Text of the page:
methods is free of the potential for error. Underwater weighing is
useful but may provide misleading information when used in analyzing
body composition of highly trained athletes. The obese person has a
lower body density than does the lean person, because the specific
gravity of fat tissue is less than that of muscle tissue. The fat
content for young men will vary from about 5% to 27% and for women from
about 18% to 35%.
body image. 1. The subjective image or picture people
have of their physical appearance based on their own observations and
the reactions of others.
2. The conscious and unconscious perception of our body at any
bone [AS. ban, bone]. 1. Osseous tissue, a specialized
form of dense connective tissue consisting of bone cells (osteocytes)
embedded in a matrix made up of calcified intercellular substance. Bones
provide shape and support for the body of vertebrates. They also serve
as storage sites for mineral salts, and play an important role in
providing in the marrow a site for the formation of blood cells. Bone
consists of about 50% water and 50% solid matter, the solids being
chiefly cartilage hardened by impregnation with inorganic salts, esp.
carbonate and phosphate of lime. The proportion of lime in bone
gradually increases, and in old age there is such a large proportion
that the bones are brittle and break easily. They surround and protect
some vital organs, and give points of attachment for the muscles,
serving as levers and making movement possible. The outer surface is
less porous than the inner and is called the compact tissue; the more
porous portion is called cancellous tissue. The compact tissue is
tunneled by a central canal containing marrow and fine branching canals
small blood vessels and lymphatics for the maintenance and repair of
bone tissue run in these canals. This is known as the haversian system.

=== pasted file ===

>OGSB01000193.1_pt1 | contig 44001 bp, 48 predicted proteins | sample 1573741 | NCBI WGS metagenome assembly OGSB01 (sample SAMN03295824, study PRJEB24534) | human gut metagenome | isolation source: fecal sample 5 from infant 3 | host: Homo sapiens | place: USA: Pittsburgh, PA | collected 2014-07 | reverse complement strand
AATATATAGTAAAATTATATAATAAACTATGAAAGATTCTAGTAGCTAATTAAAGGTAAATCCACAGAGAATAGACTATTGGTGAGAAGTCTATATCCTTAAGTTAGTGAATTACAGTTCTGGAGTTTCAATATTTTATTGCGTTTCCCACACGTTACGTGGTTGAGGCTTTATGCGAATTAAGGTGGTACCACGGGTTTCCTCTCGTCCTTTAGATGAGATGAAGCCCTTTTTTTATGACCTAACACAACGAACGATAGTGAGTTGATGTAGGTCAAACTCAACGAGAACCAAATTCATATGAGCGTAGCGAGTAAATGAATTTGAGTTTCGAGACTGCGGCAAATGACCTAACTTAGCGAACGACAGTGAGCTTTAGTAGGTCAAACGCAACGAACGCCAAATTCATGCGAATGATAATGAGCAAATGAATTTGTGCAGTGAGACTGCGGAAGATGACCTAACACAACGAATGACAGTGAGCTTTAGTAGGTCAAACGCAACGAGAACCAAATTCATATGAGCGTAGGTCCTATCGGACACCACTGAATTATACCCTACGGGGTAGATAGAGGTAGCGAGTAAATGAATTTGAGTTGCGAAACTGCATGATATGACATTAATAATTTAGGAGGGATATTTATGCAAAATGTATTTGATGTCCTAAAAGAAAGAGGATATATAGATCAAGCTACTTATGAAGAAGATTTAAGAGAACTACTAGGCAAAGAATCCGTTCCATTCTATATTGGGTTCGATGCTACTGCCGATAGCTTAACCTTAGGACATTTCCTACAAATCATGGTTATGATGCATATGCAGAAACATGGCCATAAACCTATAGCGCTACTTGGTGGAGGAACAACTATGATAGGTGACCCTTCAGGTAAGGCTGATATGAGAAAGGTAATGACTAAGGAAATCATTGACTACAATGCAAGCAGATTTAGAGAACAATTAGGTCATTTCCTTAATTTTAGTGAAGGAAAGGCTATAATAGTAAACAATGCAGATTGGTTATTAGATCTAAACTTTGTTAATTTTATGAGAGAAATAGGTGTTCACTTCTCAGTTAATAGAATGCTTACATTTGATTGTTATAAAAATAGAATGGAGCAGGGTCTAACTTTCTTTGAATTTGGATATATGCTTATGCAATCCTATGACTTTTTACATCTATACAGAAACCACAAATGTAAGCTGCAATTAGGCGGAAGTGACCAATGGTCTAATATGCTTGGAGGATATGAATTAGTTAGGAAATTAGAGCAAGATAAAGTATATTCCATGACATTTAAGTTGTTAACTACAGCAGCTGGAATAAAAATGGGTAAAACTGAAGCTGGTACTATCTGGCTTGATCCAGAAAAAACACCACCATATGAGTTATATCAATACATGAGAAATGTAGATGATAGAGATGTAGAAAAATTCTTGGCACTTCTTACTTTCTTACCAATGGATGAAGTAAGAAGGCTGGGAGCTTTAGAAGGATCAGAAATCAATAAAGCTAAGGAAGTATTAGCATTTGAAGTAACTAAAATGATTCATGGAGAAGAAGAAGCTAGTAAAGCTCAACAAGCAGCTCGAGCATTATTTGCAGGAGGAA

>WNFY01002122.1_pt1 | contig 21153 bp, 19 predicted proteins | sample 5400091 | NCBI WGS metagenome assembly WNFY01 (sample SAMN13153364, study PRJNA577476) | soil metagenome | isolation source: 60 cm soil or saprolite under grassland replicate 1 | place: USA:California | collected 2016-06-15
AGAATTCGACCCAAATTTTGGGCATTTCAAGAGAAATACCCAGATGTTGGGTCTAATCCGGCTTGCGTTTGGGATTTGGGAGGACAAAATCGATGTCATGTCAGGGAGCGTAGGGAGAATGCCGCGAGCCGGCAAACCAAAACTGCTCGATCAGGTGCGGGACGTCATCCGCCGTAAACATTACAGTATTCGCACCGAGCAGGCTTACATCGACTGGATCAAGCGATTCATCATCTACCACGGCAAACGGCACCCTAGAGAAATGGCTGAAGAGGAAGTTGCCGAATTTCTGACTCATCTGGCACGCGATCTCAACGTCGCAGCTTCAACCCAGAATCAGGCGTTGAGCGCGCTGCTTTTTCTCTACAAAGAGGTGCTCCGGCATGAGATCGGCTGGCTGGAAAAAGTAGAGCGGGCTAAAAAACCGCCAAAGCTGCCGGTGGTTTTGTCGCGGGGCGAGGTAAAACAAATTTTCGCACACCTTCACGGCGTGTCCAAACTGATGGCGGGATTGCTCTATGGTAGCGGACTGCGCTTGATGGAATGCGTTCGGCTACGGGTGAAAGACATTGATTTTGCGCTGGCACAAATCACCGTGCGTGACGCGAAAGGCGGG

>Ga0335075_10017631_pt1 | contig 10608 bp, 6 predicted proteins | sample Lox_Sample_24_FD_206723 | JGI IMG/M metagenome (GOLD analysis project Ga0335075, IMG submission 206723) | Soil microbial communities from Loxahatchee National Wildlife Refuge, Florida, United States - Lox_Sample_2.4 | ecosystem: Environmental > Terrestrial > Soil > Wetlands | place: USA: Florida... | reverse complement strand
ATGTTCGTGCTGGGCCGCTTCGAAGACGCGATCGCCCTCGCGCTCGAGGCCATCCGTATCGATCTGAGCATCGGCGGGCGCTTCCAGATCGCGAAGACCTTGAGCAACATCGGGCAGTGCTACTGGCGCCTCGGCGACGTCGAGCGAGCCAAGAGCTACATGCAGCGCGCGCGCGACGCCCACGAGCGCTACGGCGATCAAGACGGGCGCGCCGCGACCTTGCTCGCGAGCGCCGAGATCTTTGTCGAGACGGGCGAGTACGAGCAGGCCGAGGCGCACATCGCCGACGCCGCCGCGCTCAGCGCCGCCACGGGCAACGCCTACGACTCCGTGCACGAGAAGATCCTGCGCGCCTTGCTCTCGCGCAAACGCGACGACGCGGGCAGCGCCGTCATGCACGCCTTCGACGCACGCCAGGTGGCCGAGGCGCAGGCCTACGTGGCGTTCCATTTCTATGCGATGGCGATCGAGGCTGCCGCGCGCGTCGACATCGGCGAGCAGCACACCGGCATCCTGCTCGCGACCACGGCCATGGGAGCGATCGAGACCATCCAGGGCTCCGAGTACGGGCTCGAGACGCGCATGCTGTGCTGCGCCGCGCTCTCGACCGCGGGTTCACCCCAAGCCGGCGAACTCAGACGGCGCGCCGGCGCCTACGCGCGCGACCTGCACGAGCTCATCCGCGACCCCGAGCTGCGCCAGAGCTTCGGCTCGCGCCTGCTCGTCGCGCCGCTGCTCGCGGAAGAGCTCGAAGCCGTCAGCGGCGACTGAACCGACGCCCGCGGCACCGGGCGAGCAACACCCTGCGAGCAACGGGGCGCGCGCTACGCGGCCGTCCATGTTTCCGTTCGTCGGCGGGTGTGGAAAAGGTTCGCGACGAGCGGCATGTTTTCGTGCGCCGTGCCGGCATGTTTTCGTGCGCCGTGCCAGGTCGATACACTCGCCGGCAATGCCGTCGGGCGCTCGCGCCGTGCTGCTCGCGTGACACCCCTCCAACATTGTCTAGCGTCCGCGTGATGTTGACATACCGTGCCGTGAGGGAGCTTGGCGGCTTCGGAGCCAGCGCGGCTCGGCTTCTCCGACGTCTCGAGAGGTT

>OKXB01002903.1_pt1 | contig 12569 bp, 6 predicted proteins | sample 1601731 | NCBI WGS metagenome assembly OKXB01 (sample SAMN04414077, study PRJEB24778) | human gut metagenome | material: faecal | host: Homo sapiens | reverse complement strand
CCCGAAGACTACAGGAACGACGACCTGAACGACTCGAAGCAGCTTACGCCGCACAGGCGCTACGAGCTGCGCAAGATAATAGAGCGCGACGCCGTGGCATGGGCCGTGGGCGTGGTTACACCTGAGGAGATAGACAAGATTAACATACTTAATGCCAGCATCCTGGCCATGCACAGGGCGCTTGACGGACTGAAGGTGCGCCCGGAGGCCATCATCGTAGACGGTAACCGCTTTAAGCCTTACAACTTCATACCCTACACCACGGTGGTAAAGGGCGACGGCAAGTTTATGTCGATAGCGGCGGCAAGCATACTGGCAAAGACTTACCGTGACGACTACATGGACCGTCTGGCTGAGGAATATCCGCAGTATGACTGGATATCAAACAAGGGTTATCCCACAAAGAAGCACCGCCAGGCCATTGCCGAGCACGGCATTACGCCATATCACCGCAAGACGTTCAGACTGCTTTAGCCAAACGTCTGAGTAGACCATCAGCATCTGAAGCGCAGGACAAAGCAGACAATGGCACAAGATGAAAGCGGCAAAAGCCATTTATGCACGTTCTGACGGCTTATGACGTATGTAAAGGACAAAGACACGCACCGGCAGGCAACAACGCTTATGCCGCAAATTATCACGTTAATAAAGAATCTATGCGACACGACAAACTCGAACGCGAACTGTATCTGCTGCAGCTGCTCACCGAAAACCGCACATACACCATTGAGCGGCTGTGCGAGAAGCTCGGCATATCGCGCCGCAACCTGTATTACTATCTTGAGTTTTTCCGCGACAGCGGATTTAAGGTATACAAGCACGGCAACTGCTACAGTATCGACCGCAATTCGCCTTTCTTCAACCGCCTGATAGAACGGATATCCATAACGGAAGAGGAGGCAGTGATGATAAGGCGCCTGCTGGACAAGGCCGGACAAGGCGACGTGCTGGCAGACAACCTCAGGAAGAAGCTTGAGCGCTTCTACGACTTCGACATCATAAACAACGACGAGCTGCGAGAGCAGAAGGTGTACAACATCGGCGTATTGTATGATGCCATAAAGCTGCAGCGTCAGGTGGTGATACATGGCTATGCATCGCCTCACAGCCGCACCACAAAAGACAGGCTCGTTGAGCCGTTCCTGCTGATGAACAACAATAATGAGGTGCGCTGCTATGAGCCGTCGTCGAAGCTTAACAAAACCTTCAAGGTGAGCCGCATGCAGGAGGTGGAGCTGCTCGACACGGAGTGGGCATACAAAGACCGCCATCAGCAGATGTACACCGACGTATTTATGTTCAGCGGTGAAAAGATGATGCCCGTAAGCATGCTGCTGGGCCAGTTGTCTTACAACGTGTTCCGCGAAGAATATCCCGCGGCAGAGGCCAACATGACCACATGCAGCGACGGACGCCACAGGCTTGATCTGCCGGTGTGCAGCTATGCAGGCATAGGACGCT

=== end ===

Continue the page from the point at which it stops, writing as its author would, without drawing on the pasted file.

The exterior covering of the bone or periosteum, serves to extend the
blood supply to the bone. According to their shape, bones are classified
as flat, irregular, long, and short. For depressions, openings, and
cavities in bones SEE: antrum (nearly enclosed cavity); canal, fissure
(slitlike opening); foramen (opening for blood vessels and nerves);
fossa (concavity); groove; meatus (tubelike passage or opening; canal);
sinus (air cavity within a bone; or groove lodging a blood sinus);
sulcus (groove). For names of principal bones: SEE: skeletons.
Brain. (bran) [AS. braegenj.] A large
soft mass of nerve tissue contained within the cranium. Cranial portion
of the central nervous system. SYN: encephalon. PHYS: The brain is the
primary center for regulating and coordinating body activities. Sensory
impulses are received through afferent nerves; these register as
sensations, which are the basis for perception. It is the seat of
consciousness, thought, memory, reason, judgment, and emotion. Motor
impulseses are discharged through efferent nerves to muscles and glands
initiating activities. Through reflex centers automatic control of body
activities is maintained. The most important reflex centers are the
cardiac, vasomotor, and respiratory centers, which regulate circulation
and respiration. SEE: central nervous system; spinal cord.
Calcification. (kal-si-fi-ka-shun). Process in which
organic tissue becomes hardened by the deposition of lime salts in the
c., arterial. Deposition of calcium in walls of arteries.
c., metastatic. Calcification of soft tissue with transference of
calcium from bone, as in osteomalacia and disease of the parathyroid
c., Monckeberg's. Calcium deposit, in the media of arteries. calcific
tendinitis. Deposition of calcium in chronically inflamed tendon, esp.
the tendons of the shoulder.
calcium (kal'se-um) [L. calx, lime]. SYMB: Ca. At. wt.
40-08; at. no: 20. Silver-white metallic element, a major component of
limestone. Lime, CaO, is its oxide. Calcium phosphate constitutes 75% of
body ash and about 85% of mineral matter in bones. SEE: calci-" words, :
FUNCT: Calcium must be carried by the blood in solution in order to be
available for bone growth and metabolism. Unless certain activating